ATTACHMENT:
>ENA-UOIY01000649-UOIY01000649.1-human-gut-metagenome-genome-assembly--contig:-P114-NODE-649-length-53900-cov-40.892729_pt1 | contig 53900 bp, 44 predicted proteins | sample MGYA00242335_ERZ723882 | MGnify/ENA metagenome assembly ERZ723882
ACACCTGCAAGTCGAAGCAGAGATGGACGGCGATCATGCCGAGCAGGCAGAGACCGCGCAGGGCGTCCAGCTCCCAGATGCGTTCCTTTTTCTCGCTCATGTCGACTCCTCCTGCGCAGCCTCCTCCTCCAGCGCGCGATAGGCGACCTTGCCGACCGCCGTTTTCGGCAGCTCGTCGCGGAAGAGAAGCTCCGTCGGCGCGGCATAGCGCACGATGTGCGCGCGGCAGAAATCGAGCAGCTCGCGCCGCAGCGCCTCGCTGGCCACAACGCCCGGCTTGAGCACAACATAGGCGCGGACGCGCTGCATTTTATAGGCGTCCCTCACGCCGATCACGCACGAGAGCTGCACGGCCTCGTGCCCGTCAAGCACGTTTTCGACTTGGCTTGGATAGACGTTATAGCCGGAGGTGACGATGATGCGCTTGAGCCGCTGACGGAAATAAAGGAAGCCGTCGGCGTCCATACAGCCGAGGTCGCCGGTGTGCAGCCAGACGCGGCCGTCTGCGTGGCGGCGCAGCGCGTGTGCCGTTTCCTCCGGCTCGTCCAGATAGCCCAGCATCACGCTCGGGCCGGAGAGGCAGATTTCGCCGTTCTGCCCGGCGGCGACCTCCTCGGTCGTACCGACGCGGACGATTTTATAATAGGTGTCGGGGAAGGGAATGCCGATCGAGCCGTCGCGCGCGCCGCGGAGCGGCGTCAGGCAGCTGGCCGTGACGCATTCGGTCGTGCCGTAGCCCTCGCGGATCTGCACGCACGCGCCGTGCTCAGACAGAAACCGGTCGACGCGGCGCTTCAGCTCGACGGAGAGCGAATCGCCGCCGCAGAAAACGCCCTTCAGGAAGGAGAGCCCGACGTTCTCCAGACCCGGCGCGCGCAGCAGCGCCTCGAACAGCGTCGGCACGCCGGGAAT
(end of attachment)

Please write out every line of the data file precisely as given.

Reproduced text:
>ENA-UOIY01000649-UOIY01000649.1-human-gut-metagenome-genome-assembly--contig:-P114-NODE-649-length-53900-cov-40.892729_pt1 | contig 53900 bp, 44 predicted proteins | sample MGYA00242335_ERZ723882 | MGnify/ENA metagenome assembly ERZ723882
ACACCTGCAAGTCGAAGCAGAGATGGACGGCGATCATGCCGAGCAGGCAGAGACCGCGCAGGGCGTCCAGCTCCCAGATGCGTTCCTTTTTCTCGCTCATGTCGACTCCTCCTGCGCAGCCTCCTCCTCCAGCGCGCGATAGGCGACCTTGCCGACCGCCGTTTTCGGCAGCTCGTCGCGGAAGAGAAGCTCCGTCGGCGCGGCATAGCGCACGATGTGCGCGCGGCAGAAATCGAGCAGCTCGCGCCGCAGCGCCTCGCTGGCCACAACGCCCGGCTTGAGCACAACATAGGCGCGGACGCGCTGCATTTTATAGGCGTCCCTCACGCCGATCACGCACGAGAGCTGCACGGCCTCGTGCCCGTCAAGCACGTTTTCGACTTGGCTTGGATAGACGTTATAGCCGGAGGTGACGATGATGCGCTTGAGCCGCTGACGGAAATAAAGGAAGCCGTCGGCGTCCATACAGCCGAGGTCGCCGGTGTGCAGCCAGACGCGGCCGTCTGCGTGGCGGCGCAGCGCGTGTGCCGTTTCCTCCGGCTCGTCCAGATAGCCCAGCATCACGCTCGGGCCGGAGAGGCAGATTTCGCCGTTCTGCCCGGCGGCGACCTCCTCGGTCGTACCGACGCGGACGATTTTATAATAGGTGTCGGGGAAGGGAATGCCGATCGAGCCGTCGCGCGCGCCGCGGAGCGGCGTCAGGCAGCTGGCCGTGACGCATTCGGTCGTGCCGTAGCCCTCGCGGATCTGCACGCACGCGCCGTGCTCAGACAGAAACCGGTCGACGCGGCGCTTCAGCTCGACGGAGAGCGAATCGCCGCCGCAGAAAACGCCCTTCAGGAAGGAGAGCCCGACGTTCTCCAGACCCGGCGCGCGCAGCAGCGCCTCGAACAGCGTCGGCACGCCGGGAAT